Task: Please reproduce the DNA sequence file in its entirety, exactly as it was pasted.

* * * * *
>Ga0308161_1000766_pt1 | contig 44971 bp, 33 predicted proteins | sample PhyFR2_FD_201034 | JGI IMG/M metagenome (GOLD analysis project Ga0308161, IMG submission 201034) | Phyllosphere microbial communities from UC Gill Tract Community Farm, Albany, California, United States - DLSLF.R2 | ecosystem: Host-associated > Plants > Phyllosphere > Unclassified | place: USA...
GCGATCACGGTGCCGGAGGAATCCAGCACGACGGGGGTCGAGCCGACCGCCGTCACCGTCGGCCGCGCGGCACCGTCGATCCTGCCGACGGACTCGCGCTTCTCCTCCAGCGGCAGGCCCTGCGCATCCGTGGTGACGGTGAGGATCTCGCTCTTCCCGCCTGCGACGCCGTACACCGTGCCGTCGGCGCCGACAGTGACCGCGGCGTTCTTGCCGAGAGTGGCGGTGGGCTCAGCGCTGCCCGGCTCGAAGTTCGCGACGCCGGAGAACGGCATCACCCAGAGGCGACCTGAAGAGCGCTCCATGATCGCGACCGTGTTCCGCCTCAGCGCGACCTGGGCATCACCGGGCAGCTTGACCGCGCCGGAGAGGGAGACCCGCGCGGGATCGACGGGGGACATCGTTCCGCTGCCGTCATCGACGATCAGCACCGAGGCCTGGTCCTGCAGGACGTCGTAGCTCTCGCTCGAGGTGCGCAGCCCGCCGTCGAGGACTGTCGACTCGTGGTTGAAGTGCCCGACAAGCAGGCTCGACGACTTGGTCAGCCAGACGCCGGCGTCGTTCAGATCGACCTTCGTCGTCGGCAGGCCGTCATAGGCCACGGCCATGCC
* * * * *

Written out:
>Ga0308161_1000766_pt1 | contig 44971 bp, 33 predicted proteins | sample PhyFR2_FD_201034 | JGI IMG/M metagenome (GOLD analysis project Ga0308161, IMG submission 201034) | Phyllosphere microbial communities from UC Gill Tract Community Farm, Albany, California, United States - DLSLF.R2 | ecosystem: Host-associated > Plants > Phyllosphere > Unclassified | place: USA...
GCGATCACGGTGCCGGAGGAATCCAGCACGACGGGGGTCGAGCCGACCGCCGTCACCGTCGGCCGCGCGGCACCGTCGATCCTGCCGACGGACTCGCGCTTCTCCTCCAGCGGCAGGCCCTGCGCATCCGTGGTGACGGTGAGGATCTCGCTCTTCCCGCCTGCGACGCCGTACACCGTGCCGTCGGCGCCGACAGTGACCGCGGCGTTCTTGCCGAGAGTGGCGGTGGGCTCAGCGCTGCCCGGCTCGAAGTTCGCGACGCCGGAGAACGGCATCACCCAGAGGCGACCTGAAGAGCGCTCCATGATCGCGACCGTGTTCCGCCTCAGCGCGACCTGGGCATCACCGGGCAGCTTGACCGCGCCGGAGAGGGAGACCCGCGCGGGATCGACGGGGGACATCGTTCCGCTGCCGTCATCGACGATCAGCACCGAGGCCTGGTCCTGCAGGACGTCGTAGCTCTCGCTCGAGGTGCGCAGCCCGCCGTCGAGGACTGTCGACTCGTGGTTGAAGTGCCCGACAAGCAGGCTCGACGACTTGGTCAGCCAGACGCCGGCGTCGTTCAGATCGACCTTCGTCGTCGGCAGGCCGTCATAGGCCACGGCCATGCC